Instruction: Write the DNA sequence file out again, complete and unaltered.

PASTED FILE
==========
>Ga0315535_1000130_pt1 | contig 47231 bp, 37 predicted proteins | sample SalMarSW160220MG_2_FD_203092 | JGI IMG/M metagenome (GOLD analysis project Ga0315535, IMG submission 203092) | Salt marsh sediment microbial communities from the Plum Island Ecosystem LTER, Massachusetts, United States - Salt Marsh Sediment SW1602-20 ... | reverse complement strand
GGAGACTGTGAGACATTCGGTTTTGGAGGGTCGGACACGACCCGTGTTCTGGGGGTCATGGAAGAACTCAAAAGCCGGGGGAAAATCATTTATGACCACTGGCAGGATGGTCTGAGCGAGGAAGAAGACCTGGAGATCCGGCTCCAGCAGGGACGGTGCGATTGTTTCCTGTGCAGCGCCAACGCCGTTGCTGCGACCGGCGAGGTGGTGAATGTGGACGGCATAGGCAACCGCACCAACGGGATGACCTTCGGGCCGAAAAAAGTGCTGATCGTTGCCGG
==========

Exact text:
>Ga0315535_1000130_pt1 | contig 47231 bp, 37 predicted proteins | sample SalMarSW160220MG_2_FD_203092 | JGI IMG/M metagenome (GOLD analysis project Ga0315535, IMG submission 203092) | Salt marsh sediment microbial communities from the Plum Island Ecosystem LTER, Massachusetts, United States - Salt Marsh Sediment SW1602-20 ... | reverse complement strand
GGAGACTGTGAGACATTCGGTTTTGGAGGGTCGGACACGACCCGTGTTCTGGGGGTCATGGAAGAACTCAAAAGCCGGGGGAAAATCATTTATGACCACTGGCAGGATGGTCTGAGCGAGGAAGAAGACCTGGAGATCCGGCTCCAGCAGGGACGGTGCGATTGTTTCCTGTGCAGCGCCAACGCCGTTGCTGCGACCGGCGAGGTGGTGAATGTGGACGGCATAGGCAACCGCACCAACGGGATGACCTTCGGGCCGAAAAAAGTGCTGATCGTTGCCGG